Netvort Bamidbar 5772: Flag Day

By Rabbi Joshua (interactively known as the Hoffer) Hoffman


Parshas Bamidbar begins with the census of the Jewish people. The Torah tells us that they were counted, ‘bemispar sheimos,’ with a number of names.  Rabbi Yissochor Frand, in a talk on the parsha, pointed out that this term is self-contradictory, an oxymoron. The word ‘mispar’ means a number, which implies that the people included are being viewed as being of little consequence, as mere numbers, while the word ‘sheimos,’ or names, points to each person’s individual identity. How, then, would the people being viewed – as mere numbers, or as unique individuals?


Rabbi Frand answers that both ideas are true. On the one hand, the Jewish people were being counted as a collective, as part of an entity, in which individuals are engulfed into whole. On the other hand, they were also being counted as individuals, each with his own unique role that only he can carry out within the nation.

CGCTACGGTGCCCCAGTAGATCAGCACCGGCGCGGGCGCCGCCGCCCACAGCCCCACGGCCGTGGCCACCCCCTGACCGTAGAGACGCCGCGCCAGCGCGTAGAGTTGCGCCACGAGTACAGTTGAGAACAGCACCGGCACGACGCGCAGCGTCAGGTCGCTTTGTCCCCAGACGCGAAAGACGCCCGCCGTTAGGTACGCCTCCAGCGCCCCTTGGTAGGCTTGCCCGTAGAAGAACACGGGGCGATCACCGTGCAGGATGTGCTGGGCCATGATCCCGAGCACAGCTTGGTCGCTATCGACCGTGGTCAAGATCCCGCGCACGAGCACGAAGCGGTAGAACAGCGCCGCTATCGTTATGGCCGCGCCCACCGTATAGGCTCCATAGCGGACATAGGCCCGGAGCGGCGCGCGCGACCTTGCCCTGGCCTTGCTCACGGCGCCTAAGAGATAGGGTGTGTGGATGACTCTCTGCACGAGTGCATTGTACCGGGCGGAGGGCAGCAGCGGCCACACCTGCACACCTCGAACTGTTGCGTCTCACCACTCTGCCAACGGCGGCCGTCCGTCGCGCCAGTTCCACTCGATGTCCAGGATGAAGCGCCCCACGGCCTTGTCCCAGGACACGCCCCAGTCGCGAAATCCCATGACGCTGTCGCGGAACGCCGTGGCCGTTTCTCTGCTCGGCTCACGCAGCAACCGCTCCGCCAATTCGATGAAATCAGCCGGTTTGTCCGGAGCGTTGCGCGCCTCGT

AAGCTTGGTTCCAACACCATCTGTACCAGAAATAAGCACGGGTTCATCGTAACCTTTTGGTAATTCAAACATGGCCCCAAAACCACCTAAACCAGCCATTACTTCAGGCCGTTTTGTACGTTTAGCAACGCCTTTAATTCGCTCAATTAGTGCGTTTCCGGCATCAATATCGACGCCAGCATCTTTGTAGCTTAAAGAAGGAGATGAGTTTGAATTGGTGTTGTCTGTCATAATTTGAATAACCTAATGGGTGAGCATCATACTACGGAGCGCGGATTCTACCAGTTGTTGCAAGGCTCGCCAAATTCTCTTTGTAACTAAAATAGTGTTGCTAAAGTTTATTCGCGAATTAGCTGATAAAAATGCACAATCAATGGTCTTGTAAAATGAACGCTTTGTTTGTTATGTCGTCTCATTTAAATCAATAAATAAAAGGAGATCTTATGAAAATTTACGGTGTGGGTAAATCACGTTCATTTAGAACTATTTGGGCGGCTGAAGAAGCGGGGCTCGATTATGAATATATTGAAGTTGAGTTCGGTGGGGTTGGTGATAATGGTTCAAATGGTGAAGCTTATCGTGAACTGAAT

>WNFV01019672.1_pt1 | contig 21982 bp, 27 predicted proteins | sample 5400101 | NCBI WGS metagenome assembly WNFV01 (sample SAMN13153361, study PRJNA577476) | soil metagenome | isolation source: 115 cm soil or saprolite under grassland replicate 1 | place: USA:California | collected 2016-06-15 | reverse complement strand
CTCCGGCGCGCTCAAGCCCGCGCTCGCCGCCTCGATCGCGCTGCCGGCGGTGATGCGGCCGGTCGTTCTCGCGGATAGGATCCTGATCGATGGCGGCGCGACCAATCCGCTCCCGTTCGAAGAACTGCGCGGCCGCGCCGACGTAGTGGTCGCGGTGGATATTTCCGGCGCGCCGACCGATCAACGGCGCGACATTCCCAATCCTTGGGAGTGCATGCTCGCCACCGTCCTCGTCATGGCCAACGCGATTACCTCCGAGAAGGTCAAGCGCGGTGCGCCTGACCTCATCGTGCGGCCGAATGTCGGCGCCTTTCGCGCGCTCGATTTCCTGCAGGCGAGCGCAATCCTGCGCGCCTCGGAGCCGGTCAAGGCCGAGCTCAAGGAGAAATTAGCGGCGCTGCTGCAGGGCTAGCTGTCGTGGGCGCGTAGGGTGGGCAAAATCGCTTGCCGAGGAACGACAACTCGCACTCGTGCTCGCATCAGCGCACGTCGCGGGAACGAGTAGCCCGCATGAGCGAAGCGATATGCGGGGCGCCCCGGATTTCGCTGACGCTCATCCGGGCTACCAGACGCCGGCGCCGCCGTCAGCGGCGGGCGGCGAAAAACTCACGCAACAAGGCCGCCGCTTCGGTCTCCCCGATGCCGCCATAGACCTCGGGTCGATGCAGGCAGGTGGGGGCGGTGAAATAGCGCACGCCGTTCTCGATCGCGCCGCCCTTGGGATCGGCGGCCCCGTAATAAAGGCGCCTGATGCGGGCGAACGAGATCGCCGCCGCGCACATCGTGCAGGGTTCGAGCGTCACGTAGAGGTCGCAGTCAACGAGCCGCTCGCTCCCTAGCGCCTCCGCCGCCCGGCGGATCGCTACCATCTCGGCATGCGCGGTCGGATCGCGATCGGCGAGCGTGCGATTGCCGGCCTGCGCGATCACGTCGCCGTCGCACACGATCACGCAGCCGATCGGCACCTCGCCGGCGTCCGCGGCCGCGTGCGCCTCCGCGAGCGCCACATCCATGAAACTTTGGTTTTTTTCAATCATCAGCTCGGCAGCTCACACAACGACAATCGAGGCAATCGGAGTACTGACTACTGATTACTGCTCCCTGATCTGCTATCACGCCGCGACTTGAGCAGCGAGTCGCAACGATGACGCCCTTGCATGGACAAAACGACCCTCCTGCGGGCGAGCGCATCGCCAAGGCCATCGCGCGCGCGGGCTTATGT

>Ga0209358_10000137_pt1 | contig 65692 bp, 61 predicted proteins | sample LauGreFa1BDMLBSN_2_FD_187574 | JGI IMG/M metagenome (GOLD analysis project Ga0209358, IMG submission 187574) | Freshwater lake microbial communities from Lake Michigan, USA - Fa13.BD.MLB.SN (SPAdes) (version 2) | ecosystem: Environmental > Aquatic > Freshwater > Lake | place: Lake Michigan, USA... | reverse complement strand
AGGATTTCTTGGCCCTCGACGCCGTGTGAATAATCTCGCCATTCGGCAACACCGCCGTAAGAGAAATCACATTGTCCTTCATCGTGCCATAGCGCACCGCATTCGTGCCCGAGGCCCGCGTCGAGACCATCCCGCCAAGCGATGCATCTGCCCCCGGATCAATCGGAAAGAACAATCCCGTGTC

Based on this notion of the duality of count, Rabbi Frand explains why parshas Bamidbar is always read before Shavuos, when we celebrate the giving of the Torah at the Mount Sinai. In order to receive the Torah, the nation had to be unified. This necessity is highlighted in parshas Yisro when the Torah says that “Yisroel encamped opposite the mountain” (Shemos 19:2). The verb for ‘encamped’ is written in the singular, even though the previous three verbs in the verse are written in the plural.  Rashi explains that when they encamped opposite Mount Sinai they were united, as “one man with one heart,” even though, until that point, they were quarrelling and complaining. The reason they were united, says Rabbi Frand, is that, as the midrash tells us, they were all given flags, or ‘degalim,’ similar to the flags they saw being carried by each of the ministering angels. These flags, are, in fact, mentioned in parshas Bamidbar, when we are told that “each man encamped at his flag” (Bamidbar 2:2), symbolizing the unique role that each tribe was charged to carry out.  As the Slonimer Rebbe points out, in his Nesivos Sholom, each individual within his respective tribe also had his own unique role to play, as reflected in the midrash concerning the flags of the ministering angels. When everyone in the nation realizes that he has his own unique place within the collective, there is no reason for jealousy, because each one understands that the role he has to play is not the role that anyone else has to play.  In this way, the Jewish people were able to achieve unity at Mount Sinai.  Since this is reflected in the dual nature of the count in Parshas Bamidbar, that Parsha is read before Shavuos as a preparation for the holiday.